MORSELS OF ‘MAKE BELIEVE’

They say Rome wasn’t built in a day

But your kitchen can be!

And when bedtime comes around at last

Brisk LIPTON tea revives you fast!

“No more cavities” make mothers happy

Makes them feel that they’ve done well their duty.

From “open happiness” to “taste the feeling”

Coca cola did some relationship healing.

Some tears and “no more tears”

Absolut “drinks and memories” are here.

“Impossible is nothing” they tell you

“Just Do It” why don’t you?

I couldn’t agree more with Philip Kotler’s quote – “the best advertising is done by satisfied customers.” Advertising is a one sided persuasive communication with the customers, in which the customers are free to respond in their own way. A good advertisement appeals on many grounds and aspects of its customers – aesthetic, intellectual, emotional, and humorous.  I feel that an ad becomes truly powerful when the product’s essence is distilled, and a human connection is created. How the ad of Wildcraft, persuades us to ‘come alive’ by experiencing the outdoor and the boondocks, makes us desire to go to the mountains and how the Tata Salt tugs to our emotions with its emotive jingoistic tagline – “desh ka namak”. It’s a fact that people depend more on emotions than on information when it comes to making brand decisions, and those emotional responses become more influential on a customer’s intent to buy that product. The emotional marketing strategy serves a very important purpose, that is – it creates customer loyalty. It is true that people do not buy products; rather they buy relations, stories and magic. This is how a customer creates more customers, and the purpose of business and advertising is met. Advertising doesn’t build a business, it builds people and then those people build the business. It’s a belief that art and attention grabbing advertising don’t always work well together, but if for instance we take into consideration the example of Coke, its spot found a charming balance of romantic visuals, well crafted words and cultural resonance – all while effectively selling soda, a soda which even today after 127 years, pops and chats with us in our college canteens, becomes our movie-popcorn partner at the theatres, and we still ponder over its “hush-hush” recipe.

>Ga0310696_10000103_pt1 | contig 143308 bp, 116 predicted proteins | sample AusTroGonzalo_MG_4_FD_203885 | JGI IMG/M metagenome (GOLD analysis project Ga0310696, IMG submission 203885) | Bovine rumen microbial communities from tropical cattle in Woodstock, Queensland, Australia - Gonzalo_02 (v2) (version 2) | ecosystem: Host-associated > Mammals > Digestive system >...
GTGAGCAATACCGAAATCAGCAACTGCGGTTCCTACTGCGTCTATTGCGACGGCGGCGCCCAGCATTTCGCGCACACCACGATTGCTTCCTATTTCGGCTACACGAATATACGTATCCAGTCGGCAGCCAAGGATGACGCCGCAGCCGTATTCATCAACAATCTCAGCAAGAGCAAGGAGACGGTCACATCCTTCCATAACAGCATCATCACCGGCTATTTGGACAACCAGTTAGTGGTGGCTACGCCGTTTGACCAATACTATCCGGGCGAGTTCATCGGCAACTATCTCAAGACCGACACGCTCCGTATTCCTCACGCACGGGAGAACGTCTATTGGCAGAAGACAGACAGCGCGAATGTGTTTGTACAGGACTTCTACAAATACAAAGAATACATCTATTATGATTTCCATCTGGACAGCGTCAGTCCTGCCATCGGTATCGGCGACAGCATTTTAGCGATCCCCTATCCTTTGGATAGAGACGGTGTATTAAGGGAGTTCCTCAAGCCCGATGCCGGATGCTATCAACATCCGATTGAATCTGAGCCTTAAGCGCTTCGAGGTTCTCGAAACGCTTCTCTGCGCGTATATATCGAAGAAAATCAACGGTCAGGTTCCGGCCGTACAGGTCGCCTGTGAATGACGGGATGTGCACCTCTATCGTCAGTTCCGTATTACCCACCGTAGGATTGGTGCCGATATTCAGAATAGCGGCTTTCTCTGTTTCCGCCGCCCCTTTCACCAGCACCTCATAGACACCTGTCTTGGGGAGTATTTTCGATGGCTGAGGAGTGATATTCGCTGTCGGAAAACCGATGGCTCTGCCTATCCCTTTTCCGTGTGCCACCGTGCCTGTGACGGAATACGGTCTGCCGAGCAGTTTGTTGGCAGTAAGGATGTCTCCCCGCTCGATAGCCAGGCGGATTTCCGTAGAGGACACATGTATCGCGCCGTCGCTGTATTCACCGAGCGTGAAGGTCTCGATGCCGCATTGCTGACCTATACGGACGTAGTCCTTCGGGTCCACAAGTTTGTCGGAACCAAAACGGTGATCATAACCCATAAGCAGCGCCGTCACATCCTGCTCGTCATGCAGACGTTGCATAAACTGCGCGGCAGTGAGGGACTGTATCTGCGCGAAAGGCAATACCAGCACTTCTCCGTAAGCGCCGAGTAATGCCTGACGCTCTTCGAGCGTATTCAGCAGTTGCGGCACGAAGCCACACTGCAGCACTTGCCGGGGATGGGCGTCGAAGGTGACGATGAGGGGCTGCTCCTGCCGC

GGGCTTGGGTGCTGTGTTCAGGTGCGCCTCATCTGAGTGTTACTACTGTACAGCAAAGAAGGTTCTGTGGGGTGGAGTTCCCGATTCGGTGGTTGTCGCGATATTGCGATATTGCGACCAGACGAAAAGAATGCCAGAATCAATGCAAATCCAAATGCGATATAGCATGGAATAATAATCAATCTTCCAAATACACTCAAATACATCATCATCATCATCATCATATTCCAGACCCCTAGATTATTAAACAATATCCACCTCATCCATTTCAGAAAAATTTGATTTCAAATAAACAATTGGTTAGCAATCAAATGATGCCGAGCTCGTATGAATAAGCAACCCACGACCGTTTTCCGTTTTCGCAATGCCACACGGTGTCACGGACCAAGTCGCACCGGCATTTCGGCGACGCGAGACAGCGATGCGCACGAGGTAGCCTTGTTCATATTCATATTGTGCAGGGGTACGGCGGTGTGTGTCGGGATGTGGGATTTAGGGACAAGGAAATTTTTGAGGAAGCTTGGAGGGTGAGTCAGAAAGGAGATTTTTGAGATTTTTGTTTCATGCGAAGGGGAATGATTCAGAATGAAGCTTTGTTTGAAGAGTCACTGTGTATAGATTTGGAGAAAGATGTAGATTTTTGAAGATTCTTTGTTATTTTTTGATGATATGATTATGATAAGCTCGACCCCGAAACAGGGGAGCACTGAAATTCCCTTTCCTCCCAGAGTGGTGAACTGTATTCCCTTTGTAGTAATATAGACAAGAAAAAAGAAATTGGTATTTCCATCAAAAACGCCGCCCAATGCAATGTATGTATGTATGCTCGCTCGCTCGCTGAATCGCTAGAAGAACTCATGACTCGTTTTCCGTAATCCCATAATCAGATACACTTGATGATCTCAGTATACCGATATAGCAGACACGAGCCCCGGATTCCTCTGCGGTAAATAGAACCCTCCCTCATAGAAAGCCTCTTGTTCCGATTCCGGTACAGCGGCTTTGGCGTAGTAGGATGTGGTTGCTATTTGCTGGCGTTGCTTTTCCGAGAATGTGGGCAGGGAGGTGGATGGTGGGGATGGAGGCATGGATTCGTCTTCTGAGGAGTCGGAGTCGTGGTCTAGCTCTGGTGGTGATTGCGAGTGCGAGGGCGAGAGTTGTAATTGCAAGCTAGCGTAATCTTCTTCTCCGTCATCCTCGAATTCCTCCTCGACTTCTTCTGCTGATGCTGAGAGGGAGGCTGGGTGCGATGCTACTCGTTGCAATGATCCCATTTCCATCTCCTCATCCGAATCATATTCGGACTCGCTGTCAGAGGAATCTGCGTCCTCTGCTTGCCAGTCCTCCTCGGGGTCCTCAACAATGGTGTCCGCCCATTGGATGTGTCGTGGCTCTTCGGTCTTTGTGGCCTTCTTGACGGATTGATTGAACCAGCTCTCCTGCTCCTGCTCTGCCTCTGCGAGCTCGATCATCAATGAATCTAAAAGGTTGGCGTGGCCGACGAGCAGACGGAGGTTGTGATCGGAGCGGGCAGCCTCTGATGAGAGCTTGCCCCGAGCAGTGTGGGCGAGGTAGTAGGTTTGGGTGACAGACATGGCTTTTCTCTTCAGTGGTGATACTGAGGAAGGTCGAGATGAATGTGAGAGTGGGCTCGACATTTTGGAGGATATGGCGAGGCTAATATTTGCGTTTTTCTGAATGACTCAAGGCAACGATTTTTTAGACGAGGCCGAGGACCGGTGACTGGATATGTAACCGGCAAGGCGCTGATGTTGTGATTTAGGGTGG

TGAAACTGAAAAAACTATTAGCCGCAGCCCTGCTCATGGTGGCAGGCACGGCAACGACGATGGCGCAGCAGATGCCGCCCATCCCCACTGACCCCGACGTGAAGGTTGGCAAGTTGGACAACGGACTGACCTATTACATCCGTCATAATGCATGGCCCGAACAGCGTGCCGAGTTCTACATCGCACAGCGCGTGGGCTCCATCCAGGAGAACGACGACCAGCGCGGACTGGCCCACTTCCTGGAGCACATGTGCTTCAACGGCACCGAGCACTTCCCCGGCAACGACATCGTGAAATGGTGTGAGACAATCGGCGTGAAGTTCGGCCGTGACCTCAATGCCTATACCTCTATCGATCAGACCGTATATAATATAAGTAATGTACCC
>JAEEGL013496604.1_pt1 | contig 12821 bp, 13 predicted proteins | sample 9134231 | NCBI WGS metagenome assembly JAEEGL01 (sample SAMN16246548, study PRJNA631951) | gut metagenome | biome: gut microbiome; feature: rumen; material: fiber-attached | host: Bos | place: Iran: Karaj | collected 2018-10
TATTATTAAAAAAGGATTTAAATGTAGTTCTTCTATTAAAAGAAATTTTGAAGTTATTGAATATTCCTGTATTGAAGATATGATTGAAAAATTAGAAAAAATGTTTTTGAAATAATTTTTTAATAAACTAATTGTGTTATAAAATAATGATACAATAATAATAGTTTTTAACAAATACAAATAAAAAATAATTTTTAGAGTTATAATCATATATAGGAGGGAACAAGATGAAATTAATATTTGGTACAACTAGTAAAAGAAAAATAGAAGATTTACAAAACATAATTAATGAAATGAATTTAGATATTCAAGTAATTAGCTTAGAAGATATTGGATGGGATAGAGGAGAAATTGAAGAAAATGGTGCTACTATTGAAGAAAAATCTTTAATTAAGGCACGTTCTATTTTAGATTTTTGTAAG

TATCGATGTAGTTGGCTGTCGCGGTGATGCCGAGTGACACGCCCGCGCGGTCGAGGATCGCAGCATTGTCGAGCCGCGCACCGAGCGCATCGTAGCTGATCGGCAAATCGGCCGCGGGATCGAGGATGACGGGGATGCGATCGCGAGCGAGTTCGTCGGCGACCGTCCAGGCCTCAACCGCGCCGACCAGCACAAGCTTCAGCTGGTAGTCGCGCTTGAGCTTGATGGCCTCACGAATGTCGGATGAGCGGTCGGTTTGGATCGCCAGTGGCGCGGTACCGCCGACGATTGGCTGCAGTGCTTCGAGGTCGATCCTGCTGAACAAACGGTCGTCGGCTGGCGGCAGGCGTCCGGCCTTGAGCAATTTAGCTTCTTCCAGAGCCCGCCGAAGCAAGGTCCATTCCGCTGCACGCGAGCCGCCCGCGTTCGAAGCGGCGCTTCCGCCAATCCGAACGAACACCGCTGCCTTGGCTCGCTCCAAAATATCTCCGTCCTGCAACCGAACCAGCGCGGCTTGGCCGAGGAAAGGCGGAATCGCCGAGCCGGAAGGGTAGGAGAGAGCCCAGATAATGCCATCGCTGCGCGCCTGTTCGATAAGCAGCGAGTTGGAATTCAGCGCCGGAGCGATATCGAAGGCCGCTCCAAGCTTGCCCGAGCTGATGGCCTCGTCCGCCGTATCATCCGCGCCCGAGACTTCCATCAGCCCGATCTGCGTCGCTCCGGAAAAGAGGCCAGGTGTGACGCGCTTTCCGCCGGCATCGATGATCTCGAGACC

Let’s consider another example, which also happens to be the staple food of millions of young and old in the country. The quintessential “Maggie mother” and her “bas do minute” magic has been ruling over our hearts from the past 36 years or so. Maggie as a brand plays on nostalgia to win the hearts of the customers as well as their trust. Maggie has been an important part of the growing years of 80’s and 90’s kids, and “Maggie, Maggie, Maggie” is still etched in our hearts.

Paper Boat ads too tug to our nostalgia with its campaign that includes heartwarming lyrics penned by Gulzar and that magical soundtrack of ‘Malgudi Days’, however this experience of a childhood spent in running after the kites, climbing trees to eat guavas etc. wouldn’t be of much relevance to the present generation, but it does its duty well by providing its customers with a raw and healthy option in a maverick packaging.